The International Network for Translating Research on Perinatal Derivatives into Therapeutic Approaches (SPRINT, CA17116) ( (accessed on April 2023), funded by COST (European Cooperation in Science and Technology) (, (accessed on April 2023) is an initiative to bridge the gaps between PnD research and their translation into the clinic. Specifically, the SPRINT working group dedicated to preclinical studies aims to collect and critically analyze preclinical data to provide a clear understanding of the therapeutic potential for specific pathological conditions and the underlying mechanisms in different in vivo models. Systematic and comprehensive reviews of preclinical studies identify research gaps for each animal model and the disease of interest and evaluate therapeutic PnD interventions’ efficacy. SPRINT is focused on PnD applications involving differentiation capabilities into tissue-specific cells or paracrine actions via the release of mediating factors acting on resident and progenitor cells, in line with the body of published benefits in animal models of acute injury and chronic inflammatory diseases.
The COST SPRINT Action (CA17116) published a consensus paper on the human placenta tissue and cell nomenclature [1]. The present protocol aims to: (1) serve as guidelines for the design and reporting of preclinical studies assessing the safety and therapeutic efficacy of PnD; (2) describe the SPRINT consortium’s strategy for a comprehensive search and selection of the significant publications in the field; (3) outline the data extraction used to generate the SPRINT reviews for different therapeutic targets [3,4,5,6]; (4) foster the consensus on the proper study designs, and the knowledge of the therapeutic efficacy of PnD; (5) minimize redundancy in animal experimentation in line with the Replacement, Reduction, and Refinement (3R) principles for more ethical use of animals in research [7]. The focus of the SPRINT reviews of animal models for different diseases and injuries is set on assessing the studies for a clear definition of the research question in terms of population, interventions, comparators, outcomes, and study designs (PICOS) [8]. Accurate description and characterization of the PnD used in animal studies are often suboptimal, and the naming and abbreviations of the PnD types at the authors’ discretion. In the reviews published by the SPRINT consortium, the naming of the PnD types used in the animal studies are harmonized according to the proposed nomenclature for improved comparability.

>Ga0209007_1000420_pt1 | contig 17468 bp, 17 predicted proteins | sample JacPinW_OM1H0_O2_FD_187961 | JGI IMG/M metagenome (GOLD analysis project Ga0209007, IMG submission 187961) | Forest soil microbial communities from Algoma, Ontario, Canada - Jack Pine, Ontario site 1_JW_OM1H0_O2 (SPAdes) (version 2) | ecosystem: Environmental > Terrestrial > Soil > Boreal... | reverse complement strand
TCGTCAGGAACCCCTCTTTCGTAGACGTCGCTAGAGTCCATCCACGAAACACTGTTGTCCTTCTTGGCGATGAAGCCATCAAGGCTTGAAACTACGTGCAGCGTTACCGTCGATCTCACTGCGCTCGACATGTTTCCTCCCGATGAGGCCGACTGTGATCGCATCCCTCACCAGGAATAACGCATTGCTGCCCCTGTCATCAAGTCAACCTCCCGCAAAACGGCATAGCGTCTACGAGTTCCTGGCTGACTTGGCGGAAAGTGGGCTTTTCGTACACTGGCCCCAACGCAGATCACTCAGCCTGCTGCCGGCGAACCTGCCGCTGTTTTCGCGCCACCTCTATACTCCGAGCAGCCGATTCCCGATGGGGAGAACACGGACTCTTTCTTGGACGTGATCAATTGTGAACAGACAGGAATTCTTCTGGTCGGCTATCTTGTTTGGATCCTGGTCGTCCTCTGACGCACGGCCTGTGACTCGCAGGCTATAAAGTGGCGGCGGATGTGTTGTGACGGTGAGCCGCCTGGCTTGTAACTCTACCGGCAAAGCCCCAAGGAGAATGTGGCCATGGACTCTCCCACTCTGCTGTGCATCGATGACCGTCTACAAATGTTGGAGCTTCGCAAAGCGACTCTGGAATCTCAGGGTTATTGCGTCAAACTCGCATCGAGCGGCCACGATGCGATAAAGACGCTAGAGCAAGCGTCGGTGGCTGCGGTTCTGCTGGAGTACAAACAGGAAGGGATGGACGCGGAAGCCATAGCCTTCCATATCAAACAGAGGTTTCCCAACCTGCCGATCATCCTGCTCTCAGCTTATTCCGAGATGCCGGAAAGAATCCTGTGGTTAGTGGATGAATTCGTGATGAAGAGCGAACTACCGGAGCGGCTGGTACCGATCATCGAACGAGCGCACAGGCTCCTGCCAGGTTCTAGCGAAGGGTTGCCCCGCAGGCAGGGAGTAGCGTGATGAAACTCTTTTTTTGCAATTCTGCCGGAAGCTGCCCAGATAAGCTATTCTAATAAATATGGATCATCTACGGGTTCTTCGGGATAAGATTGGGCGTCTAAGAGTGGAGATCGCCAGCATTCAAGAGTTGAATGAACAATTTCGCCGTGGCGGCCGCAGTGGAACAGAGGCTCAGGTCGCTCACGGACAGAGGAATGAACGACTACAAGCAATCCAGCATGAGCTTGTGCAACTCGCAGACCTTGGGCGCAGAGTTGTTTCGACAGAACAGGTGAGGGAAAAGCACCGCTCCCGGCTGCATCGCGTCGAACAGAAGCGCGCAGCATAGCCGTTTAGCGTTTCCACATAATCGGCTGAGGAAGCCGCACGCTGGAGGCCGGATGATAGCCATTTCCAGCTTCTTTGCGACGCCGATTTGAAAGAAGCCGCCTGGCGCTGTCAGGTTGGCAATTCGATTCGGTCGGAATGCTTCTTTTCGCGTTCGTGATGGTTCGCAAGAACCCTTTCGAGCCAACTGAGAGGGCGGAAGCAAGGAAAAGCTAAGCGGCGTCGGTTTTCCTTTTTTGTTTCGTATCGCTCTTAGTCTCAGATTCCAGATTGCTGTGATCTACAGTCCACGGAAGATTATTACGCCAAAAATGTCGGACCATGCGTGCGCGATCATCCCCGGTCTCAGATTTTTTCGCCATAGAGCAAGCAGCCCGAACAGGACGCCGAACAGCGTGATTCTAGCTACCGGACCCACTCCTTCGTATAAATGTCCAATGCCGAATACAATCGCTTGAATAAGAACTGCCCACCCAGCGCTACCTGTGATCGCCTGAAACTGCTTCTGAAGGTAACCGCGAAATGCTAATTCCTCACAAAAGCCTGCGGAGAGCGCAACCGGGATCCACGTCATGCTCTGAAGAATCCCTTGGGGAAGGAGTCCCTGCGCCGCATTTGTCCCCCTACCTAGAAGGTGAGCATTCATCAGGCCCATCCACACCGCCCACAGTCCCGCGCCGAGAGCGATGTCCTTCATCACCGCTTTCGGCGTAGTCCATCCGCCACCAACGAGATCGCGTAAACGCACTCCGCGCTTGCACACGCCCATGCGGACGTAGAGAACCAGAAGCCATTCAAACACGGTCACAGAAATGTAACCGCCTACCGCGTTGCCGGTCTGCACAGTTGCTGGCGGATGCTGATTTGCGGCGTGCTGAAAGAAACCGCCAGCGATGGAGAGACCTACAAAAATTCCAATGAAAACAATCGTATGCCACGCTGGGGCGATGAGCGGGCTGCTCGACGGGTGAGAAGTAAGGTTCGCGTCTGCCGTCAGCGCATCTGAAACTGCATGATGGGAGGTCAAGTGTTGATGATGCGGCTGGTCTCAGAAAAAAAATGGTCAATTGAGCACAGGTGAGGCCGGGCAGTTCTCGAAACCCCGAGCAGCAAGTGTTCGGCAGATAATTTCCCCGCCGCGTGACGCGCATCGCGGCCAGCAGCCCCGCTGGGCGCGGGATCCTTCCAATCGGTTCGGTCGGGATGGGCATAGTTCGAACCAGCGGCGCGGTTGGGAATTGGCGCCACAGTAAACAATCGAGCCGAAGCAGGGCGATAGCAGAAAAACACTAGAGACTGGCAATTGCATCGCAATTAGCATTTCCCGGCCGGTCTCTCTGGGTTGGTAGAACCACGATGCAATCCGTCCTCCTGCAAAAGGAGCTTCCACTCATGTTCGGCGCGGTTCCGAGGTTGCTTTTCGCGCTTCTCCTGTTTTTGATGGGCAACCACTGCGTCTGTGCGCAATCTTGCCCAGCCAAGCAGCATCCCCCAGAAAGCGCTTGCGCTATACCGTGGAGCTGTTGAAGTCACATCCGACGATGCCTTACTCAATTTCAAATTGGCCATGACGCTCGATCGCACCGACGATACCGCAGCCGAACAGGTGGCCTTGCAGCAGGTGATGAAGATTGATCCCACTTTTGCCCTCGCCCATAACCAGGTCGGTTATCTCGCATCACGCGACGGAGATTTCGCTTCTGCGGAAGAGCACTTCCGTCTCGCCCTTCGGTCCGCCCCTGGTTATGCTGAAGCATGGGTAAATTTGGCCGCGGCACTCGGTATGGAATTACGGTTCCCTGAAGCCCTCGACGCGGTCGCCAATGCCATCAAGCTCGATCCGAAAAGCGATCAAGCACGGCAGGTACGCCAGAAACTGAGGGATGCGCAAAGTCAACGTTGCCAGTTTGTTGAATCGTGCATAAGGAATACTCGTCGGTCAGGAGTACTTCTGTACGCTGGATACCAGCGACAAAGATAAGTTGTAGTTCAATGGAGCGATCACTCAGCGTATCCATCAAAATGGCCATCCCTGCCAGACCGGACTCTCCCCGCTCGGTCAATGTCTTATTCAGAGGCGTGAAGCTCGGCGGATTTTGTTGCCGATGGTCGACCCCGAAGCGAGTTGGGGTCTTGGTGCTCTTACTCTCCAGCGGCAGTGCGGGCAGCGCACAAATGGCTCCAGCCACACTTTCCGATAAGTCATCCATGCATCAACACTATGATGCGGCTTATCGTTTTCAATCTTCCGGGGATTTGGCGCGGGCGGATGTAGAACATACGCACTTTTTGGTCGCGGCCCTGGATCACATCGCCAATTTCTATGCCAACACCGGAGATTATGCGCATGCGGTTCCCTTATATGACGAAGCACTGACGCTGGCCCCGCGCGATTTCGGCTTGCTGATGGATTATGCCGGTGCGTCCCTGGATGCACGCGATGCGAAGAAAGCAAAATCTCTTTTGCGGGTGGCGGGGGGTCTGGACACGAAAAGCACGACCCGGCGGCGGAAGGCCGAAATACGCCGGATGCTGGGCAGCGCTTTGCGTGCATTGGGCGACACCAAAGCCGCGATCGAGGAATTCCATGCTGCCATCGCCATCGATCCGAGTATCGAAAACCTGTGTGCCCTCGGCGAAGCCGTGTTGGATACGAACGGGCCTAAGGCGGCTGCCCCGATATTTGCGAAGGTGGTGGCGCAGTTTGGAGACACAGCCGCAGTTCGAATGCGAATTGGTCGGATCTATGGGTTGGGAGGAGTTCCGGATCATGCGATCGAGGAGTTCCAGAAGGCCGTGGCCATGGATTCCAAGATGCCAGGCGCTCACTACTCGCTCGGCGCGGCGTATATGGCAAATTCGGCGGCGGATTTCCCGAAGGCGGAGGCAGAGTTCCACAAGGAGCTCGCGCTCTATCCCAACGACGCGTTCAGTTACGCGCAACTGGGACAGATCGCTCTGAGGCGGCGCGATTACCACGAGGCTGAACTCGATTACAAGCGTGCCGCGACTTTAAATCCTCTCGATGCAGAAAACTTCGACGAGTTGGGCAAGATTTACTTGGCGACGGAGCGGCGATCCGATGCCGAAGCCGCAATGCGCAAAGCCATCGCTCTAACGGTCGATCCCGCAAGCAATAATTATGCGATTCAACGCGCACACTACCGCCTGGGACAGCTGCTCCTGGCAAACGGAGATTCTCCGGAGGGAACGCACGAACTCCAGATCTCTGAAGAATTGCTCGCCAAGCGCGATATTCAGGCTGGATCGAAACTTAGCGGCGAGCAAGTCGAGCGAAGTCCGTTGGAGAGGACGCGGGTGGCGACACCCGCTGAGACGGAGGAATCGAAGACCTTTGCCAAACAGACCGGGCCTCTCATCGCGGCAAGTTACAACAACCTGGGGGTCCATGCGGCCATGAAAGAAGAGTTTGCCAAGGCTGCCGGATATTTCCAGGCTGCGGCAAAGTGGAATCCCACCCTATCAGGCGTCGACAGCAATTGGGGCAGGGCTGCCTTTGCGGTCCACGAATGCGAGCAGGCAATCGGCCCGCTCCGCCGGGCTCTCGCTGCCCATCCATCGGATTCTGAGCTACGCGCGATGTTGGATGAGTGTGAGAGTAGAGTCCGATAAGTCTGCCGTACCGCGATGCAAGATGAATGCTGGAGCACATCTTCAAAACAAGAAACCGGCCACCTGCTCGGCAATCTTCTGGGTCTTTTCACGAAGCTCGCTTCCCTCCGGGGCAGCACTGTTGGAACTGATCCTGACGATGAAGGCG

2. Materials and Methods

The SPRINT preclinical studies working group defined a common approach to facilitate and coordinate the collection of published data to be included in the planned disease- or research field-specific reviews. A workflow following the Preferred Reporting Items for Systemic Reviews and Meta-Analyses (PRISMA) guidelines [9,10] was defined as described below.

2.1. Search Strategy and Data Mining

A systematic literature search of the PubMed® database [11] was performed and updated on 22 February 2022. After reaching consensus following an open discussion with all SPRINT members, the Boolean search string was designed to maximize the inclusiveness of publications for PnD. With the same scope in mind, additional preclinical search terms for animal models were included (Figure 1A). We excluded non-original research as well as studies using umbilical cord blood or hematopoietic cells from the search string.

2.2. Selection of Studies and Inclusion Criteria